Ensuring Equitable Access to Needed Care for the Seriously Ill through the Medicare Care Choices Model (MCCM)
Lori Bishop, MHA, BSN, RN, NHPCO Vice President of Palliative & Advanced Care
Annie Acs, MPH, NHPCO Director of Health Policy & Innovation
Dianne Munevar, MPP, Senior Director, Health Care Strategy, NORC at the University of Chicago
Ryan Murphy, MPH, Data Scientist, Health Care Evaluation, NORC at the University of Chicago
The COVID-19 pandemic has exposed gaps in traditional health care, particularly how we care for our most vulnerable and seriously ill patients. More than a year into the pandemic, we now have data on the disproportionate devastation wrought upon racial and ethnic minority groups across our country. A new report from the CDC found that, “provisional life expectancy at birth [for the total population] in the first half of 2020 was the lowest level since 2006.” This drop in life expectancy differed across races – the life expectancy for the non-Hispanic black population “declined the most, and was the lowest estimate seen since 2001”.
For a seriously ill individual, having the option to stay home to receive health care could save their life. However, most health care services are still delivered mainly in the hospital or in physician office settings. And given the workforce shortages across our nation’s hospitals and most health care settings, which are extreme in some underserved communities, this has meant certain patient populations simply do not get the care they need.
One often underutilized solution to this problem is community-based palliative care. Beneficial at any stage of a serious illness, palliative care is an interdisciplinary model of care designed to anticipate, prevent, and manage physical, psychological, social, and spiritual suffering to optimize quality of life for patients, their families and caregivers. Care is delivered by hospice and palliative care providers through an interdisciplinary team in the patient’s home, allowing those already suffering from serious illness to remain safe from communicable disease, comfortable, and surrounded by loved ones while alleviating the burden on our nation’s hospitals, many of which are stretched to capacity due to the coronavirus (COVID-19) pandemic.
The National Hospice & Palliative Care Organization (NHPCO) and the National Coalition for Hospice & Palliative Care propose adding coverage of community-based palliative care to a second generation of the Medicare Care Choices Model (MCCM), a successful Centers for Medicare and Medicaid Innovation (CMMI) demonstration. This would provide a path to testing a new option for eligible Medicare beneficiaries to receive palliative care services from selected hospice providers, while continuing to receive services provided by other Medicare providers, including care for their terminal condition. A second-generation MCCM would be open to hospice and other providers that provide palliative care to improve the quality of care for at-risk individuals, reduce the occurrence of preventable hospitalizations and emergency department visits, deploy limited workforce more effectively, and enhance the use of telehealth and lower total costs of care for the seriously ill. Expanding MCCM to allow for pre-hospice community-based palliative care may help to address current racial and ethnic disparities.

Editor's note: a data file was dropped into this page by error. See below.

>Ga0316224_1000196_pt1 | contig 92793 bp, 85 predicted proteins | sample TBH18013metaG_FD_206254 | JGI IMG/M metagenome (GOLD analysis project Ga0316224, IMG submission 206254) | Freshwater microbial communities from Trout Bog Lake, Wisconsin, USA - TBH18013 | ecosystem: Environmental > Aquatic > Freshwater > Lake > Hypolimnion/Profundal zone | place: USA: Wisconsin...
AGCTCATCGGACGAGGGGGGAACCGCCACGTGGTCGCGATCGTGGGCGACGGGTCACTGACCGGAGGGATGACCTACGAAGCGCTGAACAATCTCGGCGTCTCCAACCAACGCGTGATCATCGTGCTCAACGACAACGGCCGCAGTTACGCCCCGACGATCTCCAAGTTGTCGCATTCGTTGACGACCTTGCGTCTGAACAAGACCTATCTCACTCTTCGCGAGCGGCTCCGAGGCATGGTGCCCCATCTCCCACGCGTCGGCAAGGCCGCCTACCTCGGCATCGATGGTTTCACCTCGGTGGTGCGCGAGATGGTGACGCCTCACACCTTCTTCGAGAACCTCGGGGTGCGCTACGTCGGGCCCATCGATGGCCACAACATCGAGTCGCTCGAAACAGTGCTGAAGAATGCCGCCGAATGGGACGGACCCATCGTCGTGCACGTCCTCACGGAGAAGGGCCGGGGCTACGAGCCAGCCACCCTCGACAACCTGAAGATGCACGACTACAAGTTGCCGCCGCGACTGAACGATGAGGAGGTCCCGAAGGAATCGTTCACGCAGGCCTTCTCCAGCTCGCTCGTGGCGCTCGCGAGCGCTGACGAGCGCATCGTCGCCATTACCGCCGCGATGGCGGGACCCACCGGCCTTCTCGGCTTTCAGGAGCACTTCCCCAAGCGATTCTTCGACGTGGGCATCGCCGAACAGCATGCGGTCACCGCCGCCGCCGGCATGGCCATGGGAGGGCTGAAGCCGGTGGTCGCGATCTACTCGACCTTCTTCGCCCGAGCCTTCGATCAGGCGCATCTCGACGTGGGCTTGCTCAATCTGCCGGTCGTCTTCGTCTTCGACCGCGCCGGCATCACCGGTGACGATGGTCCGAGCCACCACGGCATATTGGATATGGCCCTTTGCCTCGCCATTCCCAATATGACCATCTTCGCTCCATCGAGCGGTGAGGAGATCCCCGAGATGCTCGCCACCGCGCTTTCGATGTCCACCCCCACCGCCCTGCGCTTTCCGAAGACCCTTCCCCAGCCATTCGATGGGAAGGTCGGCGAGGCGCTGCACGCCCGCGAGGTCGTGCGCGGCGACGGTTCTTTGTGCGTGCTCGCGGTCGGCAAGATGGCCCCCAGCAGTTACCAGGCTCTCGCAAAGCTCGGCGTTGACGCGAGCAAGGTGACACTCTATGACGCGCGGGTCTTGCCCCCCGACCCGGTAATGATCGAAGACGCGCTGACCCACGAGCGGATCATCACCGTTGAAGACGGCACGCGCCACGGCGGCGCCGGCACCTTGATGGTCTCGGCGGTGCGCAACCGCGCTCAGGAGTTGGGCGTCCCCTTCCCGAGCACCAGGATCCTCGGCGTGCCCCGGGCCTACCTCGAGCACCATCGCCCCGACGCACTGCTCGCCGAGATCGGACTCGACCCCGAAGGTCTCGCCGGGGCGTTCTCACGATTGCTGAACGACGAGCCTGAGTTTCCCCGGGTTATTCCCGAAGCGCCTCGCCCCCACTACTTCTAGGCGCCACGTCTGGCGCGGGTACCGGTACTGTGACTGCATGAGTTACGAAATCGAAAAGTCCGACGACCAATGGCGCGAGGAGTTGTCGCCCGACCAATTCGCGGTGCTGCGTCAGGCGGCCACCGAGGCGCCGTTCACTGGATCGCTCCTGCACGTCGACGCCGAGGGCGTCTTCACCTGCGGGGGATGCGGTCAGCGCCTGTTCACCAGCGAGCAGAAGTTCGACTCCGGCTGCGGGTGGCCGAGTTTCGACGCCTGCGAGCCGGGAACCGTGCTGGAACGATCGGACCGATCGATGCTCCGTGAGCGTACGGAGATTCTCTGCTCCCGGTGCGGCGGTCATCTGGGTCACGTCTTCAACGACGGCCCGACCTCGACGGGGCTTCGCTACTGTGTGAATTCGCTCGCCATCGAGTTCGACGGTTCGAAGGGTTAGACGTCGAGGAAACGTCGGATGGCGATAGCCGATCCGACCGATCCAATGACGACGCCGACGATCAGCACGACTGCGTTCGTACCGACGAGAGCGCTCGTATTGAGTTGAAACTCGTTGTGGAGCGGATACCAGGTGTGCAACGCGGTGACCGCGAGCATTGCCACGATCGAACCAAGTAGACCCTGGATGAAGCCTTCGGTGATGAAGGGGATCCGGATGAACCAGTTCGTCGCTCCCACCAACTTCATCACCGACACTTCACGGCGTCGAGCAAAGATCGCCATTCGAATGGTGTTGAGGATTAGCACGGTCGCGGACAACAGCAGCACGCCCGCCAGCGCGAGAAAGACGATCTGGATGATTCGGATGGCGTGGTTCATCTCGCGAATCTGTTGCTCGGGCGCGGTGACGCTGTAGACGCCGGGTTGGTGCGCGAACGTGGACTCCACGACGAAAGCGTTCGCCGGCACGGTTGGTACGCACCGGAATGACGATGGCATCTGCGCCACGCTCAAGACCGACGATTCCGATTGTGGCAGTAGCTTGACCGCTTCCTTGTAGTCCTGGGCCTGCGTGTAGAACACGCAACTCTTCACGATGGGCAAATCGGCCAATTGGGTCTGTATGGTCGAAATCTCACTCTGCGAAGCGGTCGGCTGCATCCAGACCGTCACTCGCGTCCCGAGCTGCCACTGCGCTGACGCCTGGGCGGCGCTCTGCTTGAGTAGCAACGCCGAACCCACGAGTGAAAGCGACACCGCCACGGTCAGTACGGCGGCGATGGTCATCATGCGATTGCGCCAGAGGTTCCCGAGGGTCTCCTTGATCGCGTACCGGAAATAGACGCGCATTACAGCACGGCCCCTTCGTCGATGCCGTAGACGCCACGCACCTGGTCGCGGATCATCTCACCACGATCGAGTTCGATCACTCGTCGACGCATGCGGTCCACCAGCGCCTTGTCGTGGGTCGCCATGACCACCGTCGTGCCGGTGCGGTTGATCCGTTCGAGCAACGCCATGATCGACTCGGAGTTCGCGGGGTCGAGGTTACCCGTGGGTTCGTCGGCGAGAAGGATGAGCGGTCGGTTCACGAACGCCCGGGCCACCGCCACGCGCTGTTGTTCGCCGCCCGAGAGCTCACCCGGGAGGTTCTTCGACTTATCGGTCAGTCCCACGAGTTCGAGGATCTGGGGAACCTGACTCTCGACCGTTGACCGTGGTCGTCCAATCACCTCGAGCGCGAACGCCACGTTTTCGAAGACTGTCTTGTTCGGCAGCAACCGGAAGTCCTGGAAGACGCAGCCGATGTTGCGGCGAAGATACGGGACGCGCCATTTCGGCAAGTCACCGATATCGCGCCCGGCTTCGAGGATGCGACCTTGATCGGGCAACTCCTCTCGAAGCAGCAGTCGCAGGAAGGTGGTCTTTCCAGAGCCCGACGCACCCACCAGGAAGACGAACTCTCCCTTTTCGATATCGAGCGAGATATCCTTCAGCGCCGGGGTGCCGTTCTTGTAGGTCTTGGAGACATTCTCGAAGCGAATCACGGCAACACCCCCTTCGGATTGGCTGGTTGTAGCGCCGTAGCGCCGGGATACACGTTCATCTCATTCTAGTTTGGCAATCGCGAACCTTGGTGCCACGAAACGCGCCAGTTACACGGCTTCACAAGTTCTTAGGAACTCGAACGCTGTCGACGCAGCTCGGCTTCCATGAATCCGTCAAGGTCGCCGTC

It should be noted that a growing number of private insurers offer community-based palliative care benefits across business lines, including Medicare Advantage (MA). However, there is no benefit for traditional Medicare enrollees to access these services, it cannot be delivered using the traditional Medicare fee schedule and billing rules, and the lack of defined minimum services and standard quality measures for palliative care within MA results in inadequate care for many beneficiaries.
NHPCO partnered with NORC at the University of Chicago (“NORC”) to evaluate the potential that a second-generation MCCM or community-based palliative care (CBPC) could have on improving care for the seriously ill, while better managing costs of care. NORC analyzed Medicare Fee-for-Service (FFS) beneficiaries with serious illnesses like Alzheimer’s, Chronic Obstructive Pulmonary Disease (COPD), and Congestive Heart Failure (CHF) between 2016-2018 and found that upwards of 2.5 million beneficiaries who died during this period may have benefitted from a CBPC model, such as the one described above.
In their last two years of life, this medically complex population has an average health services utilization and costs of care almost 4.5 times higher than the average Medicare FFS beneficiary, highlighting an opportunity to improve end-of-life care. For example, between 2016 and 2018, this seriously ill population experienced an average 3.6 hospitalizations and approximately six emergency department (ED) visits in their last two years of life, with average costs of care over $59,000, per beneficiary.
What is more astounding is how utilization and costs of care skyrocket in the last year of life, with 13% more hospitalizations,114% more physician visits, 41% more spent on ED visits, and 91% higher total spending in the last year of life as compared to their penultimate year of life.